Tom’s wife, Daisy (Nick’s cousin), seems, at first glance, to be the antithesis of her husband. Delicate and diminuative, Daisy almost always dresses in white, accenting both her transparency and her seeming purity. She’s not at all coarse (just the opposite, in fact), but she does affect a deliberate air of languor and jaded sophistication.

Returning home from East Egg, Nick sees his good looking neighbor, Jay Gatsby, standing on his lawn, reaching out toward a green light, shining across the bay.

From the novel’s opening pages, we know Jay Gatsby is, in many ways, a man of mystery. He’s enormously wealthy, but the source of his wealth is never made completely clear, though it’s not difficult to surmise that it’s something illegal.

Gatsby also claims to come from “old money”, i.e., a prominent family in the Midwest. When pressed, however, Gatsby says he’s from San Francisco. Supposedly an Oxford graduate, he speaks with a very affected English accent. Although there’s much about Gatsby of which Nick disapproves, he still admires him and finds him irresistible.

While Nick finds Jay Gatsby “gorgeous,” he can’t find anything at all to like about Tom Buchanan. Tom’s hypocrisy is shown to its fullest in his affair with Myrtle Wilson, a married woman who lives in “the valley of ashes,” a barren, dying area that lies between West Egg and New York:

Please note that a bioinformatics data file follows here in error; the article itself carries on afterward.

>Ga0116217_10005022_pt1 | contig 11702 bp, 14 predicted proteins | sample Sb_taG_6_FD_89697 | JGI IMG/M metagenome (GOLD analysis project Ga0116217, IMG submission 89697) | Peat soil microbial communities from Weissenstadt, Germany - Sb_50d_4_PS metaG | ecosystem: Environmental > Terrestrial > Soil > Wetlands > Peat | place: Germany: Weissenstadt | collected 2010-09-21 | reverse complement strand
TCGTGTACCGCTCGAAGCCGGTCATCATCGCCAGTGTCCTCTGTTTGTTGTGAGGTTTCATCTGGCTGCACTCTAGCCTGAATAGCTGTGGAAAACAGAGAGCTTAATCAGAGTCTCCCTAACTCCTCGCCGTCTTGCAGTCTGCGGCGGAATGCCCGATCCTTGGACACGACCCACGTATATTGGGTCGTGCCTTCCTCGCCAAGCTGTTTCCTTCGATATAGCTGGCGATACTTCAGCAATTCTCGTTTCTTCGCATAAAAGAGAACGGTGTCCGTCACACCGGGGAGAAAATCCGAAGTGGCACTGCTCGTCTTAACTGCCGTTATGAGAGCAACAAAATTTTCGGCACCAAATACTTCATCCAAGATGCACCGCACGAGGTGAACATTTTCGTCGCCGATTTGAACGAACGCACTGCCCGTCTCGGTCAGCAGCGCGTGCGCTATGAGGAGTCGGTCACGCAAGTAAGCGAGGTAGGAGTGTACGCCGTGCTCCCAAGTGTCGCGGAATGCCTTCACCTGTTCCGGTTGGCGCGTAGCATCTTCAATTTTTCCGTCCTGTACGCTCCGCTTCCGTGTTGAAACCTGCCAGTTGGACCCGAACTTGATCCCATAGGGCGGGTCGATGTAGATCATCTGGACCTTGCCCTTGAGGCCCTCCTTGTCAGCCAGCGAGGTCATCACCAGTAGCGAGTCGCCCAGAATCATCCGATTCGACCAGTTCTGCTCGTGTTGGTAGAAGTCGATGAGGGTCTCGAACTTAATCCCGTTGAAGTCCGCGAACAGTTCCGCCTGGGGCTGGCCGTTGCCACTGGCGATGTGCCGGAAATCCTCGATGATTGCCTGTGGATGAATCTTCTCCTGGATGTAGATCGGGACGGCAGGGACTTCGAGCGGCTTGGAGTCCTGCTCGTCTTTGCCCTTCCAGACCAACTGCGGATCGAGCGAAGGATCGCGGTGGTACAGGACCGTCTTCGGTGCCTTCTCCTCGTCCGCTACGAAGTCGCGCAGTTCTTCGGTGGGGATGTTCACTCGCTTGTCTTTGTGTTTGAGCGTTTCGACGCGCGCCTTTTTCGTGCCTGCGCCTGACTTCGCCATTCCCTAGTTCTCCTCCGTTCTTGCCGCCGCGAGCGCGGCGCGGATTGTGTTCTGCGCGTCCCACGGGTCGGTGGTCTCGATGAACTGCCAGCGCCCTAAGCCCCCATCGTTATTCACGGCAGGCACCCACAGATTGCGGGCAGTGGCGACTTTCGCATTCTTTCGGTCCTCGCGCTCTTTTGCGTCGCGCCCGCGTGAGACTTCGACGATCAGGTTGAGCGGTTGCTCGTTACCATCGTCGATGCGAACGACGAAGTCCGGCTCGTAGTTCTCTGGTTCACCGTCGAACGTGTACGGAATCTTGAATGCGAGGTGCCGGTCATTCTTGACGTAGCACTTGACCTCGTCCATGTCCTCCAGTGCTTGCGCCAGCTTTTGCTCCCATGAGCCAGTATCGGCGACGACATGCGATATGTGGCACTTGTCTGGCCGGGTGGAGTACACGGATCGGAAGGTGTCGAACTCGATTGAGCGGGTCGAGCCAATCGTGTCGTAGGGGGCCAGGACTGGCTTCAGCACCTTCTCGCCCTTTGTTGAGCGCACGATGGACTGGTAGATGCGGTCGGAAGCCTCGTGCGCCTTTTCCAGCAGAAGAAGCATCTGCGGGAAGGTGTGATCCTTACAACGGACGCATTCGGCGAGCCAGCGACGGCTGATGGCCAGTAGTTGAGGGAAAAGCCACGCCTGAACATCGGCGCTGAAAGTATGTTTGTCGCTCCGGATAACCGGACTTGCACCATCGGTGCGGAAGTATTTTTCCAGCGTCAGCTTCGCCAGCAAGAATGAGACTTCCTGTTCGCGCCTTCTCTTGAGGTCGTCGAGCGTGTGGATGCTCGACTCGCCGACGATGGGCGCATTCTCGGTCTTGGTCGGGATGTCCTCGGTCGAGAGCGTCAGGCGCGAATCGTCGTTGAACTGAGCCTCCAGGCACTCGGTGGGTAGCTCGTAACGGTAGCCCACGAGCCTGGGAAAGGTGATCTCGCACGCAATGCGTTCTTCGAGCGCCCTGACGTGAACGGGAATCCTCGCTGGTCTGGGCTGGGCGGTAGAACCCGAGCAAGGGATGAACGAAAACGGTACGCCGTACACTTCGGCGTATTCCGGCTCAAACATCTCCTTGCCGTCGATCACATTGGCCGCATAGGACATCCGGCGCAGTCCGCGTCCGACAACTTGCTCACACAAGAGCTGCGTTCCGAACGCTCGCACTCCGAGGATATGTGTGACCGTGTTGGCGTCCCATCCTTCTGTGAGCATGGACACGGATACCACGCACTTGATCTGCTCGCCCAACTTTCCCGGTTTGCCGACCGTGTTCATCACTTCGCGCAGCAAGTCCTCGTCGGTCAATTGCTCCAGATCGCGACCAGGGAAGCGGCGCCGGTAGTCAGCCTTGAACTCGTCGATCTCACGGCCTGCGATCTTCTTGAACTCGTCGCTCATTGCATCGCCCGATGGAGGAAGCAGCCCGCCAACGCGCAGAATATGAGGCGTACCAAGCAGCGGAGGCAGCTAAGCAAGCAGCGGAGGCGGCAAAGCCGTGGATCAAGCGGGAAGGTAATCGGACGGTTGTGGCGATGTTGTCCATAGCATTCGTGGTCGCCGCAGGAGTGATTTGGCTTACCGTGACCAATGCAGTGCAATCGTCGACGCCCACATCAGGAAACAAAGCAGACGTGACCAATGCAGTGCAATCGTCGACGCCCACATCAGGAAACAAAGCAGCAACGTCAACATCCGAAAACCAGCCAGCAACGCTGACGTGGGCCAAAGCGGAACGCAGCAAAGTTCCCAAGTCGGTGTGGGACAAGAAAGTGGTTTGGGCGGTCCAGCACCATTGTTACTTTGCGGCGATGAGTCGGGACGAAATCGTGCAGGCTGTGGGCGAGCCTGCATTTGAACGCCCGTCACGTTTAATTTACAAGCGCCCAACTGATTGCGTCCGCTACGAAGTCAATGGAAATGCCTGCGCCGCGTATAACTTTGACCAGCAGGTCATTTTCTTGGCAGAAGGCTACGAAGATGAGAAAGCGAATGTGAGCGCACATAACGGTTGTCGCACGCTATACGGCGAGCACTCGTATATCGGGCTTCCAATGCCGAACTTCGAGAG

About half-way between West Egg and New York the motor-road hastily joins the railroad and runs beside it for a quarter of a mile so as to shrink away from a certain desolate area of land. This is a valley of ashes—a fantastic farm where ashes grow like wheat into ridges and hills and grotesque gardens, where ashes take the forms of houses and chimneys and rising smoke and finally, with a transcendent effort, of men who move dimly and already crumbling through the powdery air. Occasionally a line of grey cars crawls along an invisible track, gives out a ghastly creak and comes to rest, and immediately the ash-grey men swarm up with leaden spades and stir up an impenetrable cloud which screen their obscure operations from your sight.

The decaying neighborhood is dominated by an equally decaying and grotesque billboard displaying a pair of gigantic eyes. These eyes belong to Dr. T.J. Eckleburg, an optometrist who used to have an office in the area. The eyes of Dr. Eckleburg seem to see and know all, much like the all-knowing eye of God: